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Article Released Sun-2nd-December-2007 18:46 GMT
Contact: Ruth Institution: Nature Publishing Group
 Global warming: Tropics expand poleward

Summaries of newsworthy papers in Nature Geoscience including: In search of a plate boundary and Modern Arctic Ocean circulation exceptional?

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[1] Global warming: Tropics expand poleward

DOI: 10.1038/ngeo.2007.38

The tropical belt, defined by its typical rain and wind patterns, has started to expand during the last few decades as a result of climate change, according to a progress article published online this week in Nature Geoscience. This ongoing expansion, emerging from a number of independent studies, will affect climate worldwide as the dry subtropical zones are pushed polewards and could come to encompass the Mediterranean region, the southwest USA, Mexico, southern Australia, South Africa and parts of South America.

Dian Seidel and colleagues review recent studies on the width of the tropical belt from independent signs such as changes in atmospheric temperatures, winds and ozone observations, which all distinguish the tropical from the subtropical regions. According to their findings, the tropics have expanded by about 2.5 degrees latitude over the past 25 years or so - an expansion that had not been expected to occur before the end of the twenty-first century from climate model projections.

Author contact:
Dian Seidel (NOAA Air Resources Laboratory, Silver Spring, MD, USA)
Tel. +1 301 713 0295 ext. 126; E-mail: dian.seidel@noaa.gov


[2] In search of a plate boundary

DOI: 10.1038/ngeo.2007.24

Important insights into the structure and evolution of the Owen fracture zone - one of the world’s least understood plate boundaries - are presented online this week in Nature Geoscience. The authors present the first evidence for active strike-slip motion along the fault and find that fairly powerful, but infrequent, earthquakes could occur along the boundary between the Arabian and Indian plates.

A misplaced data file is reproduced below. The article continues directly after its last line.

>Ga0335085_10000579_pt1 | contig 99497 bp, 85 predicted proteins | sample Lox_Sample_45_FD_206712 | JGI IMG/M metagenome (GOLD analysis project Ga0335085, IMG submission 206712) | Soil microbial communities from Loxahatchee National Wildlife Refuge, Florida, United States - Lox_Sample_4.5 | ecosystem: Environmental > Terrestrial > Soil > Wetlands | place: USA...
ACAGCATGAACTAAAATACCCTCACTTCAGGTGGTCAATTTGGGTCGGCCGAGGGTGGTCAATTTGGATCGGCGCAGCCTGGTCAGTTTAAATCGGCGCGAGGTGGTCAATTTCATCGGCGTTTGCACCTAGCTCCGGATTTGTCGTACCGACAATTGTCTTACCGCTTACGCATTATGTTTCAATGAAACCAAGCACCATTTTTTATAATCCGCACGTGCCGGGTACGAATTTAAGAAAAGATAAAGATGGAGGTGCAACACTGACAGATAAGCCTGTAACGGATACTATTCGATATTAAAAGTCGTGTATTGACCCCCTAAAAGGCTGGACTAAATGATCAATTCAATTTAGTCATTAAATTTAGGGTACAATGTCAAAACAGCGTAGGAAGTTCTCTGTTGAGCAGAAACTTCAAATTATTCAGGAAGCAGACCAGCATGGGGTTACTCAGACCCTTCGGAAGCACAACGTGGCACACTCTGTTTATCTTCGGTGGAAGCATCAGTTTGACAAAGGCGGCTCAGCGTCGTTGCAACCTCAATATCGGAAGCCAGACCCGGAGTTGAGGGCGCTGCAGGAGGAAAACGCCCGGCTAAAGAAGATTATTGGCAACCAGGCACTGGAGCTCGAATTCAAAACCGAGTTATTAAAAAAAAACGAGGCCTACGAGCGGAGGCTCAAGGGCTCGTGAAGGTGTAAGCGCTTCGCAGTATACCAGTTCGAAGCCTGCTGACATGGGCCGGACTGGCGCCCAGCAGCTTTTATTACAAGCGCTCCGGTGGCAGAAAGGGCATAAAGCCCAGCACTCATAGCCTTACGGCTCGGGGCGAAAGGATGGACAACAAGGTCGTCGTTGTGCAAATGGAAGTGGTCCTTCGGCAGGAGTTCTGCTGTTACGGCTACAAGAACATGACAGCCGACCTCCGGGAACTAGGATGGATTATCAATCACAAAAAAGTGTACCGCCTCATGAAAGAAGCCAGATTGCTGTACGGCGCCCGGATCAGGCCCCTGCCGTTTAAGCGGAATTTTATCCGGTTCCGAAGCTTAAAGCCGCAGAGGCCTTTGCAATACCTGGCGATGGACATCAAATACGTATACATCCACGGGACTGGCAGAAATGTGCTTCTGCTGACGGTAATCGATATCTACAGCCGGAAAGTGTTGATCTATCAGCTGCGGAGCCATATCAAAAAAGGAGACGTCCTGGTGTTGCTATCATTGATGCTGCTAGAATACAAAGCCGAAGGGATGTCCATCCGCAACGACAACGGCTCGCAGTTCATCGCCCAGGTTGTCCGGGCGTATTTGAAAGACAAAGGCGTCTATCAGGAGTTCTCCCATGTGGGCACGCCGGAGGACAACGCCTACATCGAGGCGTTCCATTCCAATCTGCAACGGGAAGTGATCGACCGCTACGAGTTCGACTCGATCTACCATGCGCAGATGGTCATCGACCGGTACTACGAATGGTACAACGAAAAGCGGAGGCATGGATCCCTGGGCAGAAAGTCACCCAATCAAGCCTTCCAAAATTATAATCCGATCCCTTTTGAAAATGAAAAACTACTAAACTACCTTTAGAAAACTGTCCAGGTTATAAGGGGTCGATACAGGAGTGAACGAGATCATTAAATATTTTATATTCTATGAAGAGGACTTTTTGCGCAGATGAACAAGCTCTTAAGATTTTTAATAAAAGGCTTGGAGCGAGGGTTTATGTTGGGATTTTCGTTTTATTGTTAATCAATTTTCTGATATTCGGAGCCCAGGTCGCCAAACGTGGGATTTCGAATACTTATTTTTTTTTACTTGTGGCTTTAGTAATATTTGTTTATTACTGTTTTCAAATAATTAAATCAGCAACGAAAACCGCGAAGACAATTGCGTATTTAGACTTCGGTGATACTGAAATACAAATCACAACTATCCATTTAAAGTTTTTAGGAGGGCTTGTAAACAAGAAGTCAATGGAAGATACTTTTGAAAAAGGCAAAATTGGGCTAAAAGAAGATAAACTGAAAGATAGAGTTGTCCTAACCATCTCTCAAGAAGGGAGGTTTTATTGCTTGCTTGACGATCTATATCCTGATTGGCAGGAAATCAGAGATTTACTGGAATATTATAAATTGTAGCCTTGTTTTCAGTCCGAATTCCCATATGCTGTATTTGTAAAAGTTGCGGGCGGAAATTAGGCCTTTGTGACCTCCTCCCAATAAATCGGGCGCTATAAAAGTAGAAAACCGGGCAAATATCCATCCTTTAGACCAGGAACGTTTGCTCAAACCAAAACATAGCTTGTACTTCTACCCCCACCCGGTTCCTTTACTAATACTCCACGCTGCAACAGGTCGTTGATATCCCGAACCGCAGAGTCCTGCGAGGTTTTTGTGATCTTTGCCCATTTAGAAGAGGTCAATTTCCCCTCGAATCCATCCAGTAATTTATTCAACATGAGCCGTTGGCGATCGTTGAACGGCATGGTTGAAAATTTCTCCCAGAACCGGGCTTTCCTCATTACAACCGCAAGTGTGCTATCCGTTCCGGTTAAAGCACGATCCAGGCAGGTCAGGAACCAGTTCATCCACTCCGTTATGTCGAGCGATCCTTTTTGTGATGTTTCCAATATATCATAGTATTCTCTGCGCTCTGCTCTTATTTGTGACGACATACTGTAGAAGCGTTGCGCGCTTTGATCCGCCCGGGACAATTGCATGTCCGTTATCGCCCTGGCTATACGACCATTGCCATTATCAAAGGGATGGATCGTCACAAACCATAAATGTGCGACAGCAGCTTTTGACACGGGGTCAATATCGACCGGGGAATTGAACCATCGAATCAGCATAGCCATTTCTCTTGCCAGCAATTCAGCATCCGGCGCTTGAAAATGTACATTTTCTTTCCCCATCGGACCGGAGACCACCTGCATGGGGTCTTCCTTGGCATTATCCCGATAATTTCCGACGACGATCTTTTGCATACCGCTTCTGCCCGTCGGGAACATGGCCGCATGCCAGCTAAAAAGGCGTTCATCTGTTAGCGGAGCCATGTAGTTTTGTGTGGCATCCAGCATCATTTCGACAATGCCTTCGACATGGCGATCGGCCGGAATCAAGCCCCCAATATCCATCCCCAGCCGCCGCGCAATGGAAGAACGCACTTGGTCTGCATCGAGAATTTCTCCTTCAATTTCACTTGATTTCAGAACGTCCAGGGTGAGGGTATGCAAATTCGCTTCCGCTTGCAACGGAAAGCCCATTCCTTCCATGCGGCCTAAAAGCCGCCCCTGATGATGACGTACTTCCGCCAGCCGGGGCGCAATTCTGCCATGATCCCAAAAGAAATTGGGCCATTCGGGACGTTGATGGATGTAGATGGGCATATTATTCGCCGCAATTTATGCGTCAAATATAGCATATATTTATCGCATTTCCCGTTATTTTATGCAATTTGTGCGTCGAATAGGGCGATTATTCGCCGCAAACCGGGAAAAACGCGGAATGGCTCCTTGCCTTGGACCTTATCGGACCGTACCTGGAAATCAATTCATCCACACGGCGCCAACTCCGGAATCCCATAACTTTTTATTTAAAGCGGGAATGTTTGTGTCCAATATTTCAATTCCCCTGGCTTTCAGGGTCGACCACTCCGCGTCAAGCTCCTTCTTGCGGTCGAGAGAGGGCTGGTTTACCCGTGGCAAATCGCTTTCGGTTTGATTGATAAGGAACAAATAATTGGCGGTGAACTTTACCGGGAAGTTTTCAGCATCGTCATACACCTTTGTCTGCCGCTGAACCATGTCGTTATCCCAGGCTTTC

Marc Fournier and colleagues mapped the floor of the Arabian Sea and constructed a detailed map of part of the Owen fracture zone. This revealed that the Arabian plate is moving northward relative to the Indian plate along an active fault, which is opening up a sedimentary basin at the southern end of the fault. Their calculations show that the rate of northward motion of the Arabian relative to the Indian plate is 2-4 millimetres per year. The active faulting was initiated around 8 million years ago, probably in response to a regional reorganization of plate velocities and directions.

Author contact:
Marc Fournier (Centre National de la Recherche Scientifique, Paris, France)
Tel: +33 1 44 27 52 68; E-mail: mark.fournier@lgs.jussieu.fr


[3] Modern Arctic Ocean circulation exceptional?

DOI: 10.1038/ngeo.2007.5

During most of the last fifteen million years, circulation in the Arctic Ocean was driven by sea-ice formation rather than the inflow of North Atlantic deep water, according to a new study published online in Nature Geoscience. The new findings suggest that the modern flow of water and heat into the far-northern reaches of the Atlantic Ocean may be an anomaly rather than the typical oceanographic pattern.

Brian Haley and colleagues used a trace-metal analysis of ancient marine sediments collected in the Arctic Ocean to reconstruct deep and intermediate water circulation. They found that over the last fifteen million years, the seawater above the sediments probably came from a region in the Arctic Ocean rather than from the North Atlantic influx that dominates the site today. It is likely that this Arctic-sourced deep water originated from briny water that was created during sea-ice formation, which then sank. North Atlantic deep water previously formed farther south than it does today and did not penetrate as far into the Arctic.

Author contact:
Brian Haley (Leibniz Institute for Marine Research, Kiel, Germany)
Tel: +49 431 600 2252; E-mail: bhaley@ifm-geomar.de


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Nature Geoscience

Keywords associated to this article: Global warming, plate boundary, Owen fracture zone, Arctic Ocean circulation
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